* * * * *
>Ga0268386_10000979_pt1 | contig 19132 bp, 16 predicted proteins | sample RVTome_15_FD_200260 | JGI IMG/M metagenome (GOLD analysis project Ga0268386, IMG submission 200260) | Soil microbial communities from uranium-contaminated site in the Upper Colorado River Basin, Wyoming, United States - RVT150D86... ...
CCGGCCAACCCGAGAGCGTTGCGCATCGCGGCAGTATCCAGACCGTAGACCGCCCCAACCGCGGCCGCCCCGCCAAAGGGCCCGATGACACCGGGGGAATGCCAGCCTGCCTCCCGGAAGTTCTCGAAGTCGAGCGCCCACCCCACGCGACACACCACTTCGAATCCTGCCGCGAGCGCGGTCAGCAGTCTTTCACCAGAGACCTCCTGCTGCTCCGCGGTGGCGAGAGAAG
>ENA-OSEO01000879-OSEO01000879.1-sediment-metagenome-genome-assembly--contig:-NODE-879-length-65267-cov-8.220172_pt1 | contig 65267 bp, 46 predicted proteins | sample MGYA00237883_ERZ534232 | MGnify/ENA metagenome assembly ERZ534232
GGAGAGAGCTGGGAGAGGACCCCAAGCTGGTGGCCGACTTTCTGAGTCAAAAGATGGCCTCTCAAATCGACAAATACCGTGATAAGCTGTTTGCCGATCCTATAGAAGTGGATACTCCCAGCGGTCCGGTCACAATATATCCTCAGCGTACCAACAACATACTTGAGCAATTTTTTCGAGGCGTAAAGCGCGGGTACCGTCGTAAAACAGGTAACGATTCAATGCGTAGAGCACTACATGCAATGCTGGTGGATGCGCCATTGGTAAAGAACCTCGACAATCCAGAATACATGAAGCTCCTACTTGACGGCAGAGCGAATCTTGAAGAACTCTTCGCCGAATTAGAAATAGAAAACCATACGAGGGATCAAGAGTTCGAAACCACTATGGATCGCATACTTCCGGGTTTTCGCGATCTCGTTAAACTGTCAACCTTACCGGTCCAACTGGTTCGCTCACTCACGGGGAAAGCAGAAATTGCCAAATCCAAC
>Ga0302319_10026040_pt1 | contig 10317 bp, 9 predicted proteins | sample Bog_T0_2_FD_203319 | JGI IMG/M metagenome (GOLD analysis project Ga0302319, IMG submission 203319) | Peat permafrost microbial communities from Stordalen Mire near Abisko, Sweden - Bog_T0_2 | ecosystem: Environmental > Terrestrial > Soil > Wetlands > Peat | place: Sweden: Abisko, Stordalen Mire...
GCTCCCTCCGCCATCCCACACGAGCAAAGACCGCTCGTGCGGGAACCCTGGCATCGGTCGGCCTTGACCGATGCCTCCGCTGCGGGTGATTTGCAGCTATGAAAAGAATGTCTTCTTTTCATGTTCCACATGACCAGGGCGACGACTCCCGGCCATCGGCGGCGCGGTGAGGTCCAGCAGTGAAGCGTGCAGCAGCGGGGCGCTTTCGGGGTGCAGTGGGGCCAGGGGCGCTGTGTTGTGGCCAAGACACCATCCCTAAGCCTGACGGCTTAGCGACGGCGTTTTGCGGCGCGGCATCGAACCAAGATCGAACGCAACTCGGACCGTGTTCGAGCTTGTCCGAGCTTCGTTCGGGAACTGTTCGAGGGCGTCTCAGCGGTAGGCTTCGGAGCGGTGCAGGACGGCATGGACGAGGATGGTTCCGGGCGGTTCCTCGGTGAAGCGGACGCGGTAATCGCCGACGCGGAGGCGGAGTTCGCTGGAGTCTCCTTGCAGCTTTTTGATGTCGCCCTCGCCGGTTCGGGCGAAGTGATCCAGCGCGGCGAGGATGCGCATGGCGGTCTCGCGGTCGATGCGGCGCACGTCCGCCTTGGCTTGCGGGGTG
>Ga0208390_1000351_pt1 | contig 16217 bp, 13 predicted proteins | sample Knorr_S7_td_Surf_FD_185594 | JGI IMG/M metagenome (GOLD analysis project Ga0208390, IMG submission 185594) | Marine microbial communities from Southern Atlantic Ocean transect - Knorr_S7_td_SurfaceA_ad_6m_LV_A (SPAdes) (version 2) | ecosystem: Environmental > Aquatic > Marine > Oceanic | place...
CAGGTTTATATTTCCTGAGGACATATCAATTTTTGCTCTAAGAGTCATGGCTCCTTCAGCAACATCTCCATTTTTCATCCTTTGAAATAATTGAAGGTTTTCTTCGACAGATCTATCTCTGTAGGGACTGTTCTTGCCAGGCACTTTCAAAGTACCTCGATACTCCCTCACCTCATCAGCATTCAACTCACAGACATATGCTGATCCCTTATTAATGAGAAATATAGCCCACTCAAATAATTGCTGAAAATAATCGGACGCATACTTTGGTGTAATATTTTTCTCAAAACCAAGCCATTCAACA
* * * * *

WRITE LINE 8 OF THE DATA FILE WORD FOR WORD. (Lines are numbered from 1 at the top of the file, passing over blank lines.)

CAGGTTTATATTTCCTGAGGACATATCAATTTTTGCTCTAAGAGTCATGGCTCCTTCAGCAACATCTCCATTTTTCATCCTTTGAAATAATTGAAGGTTTTCTTCGACAGATCTATCTCTGTAGGGACTGTTCTTGCCAGGCACTTTCAAAGTACCTCGATACTCCCTCACCTCATCAGCATTCAACTCACAGACATATGCTGATCCCTTATTAATGAGAAATATAGCCCACTCAAATAATTGCTGAAAATAATCGGACGCATACTTTGGTGTAATATTTTTCTCAAAACCAAGCCATTCAACA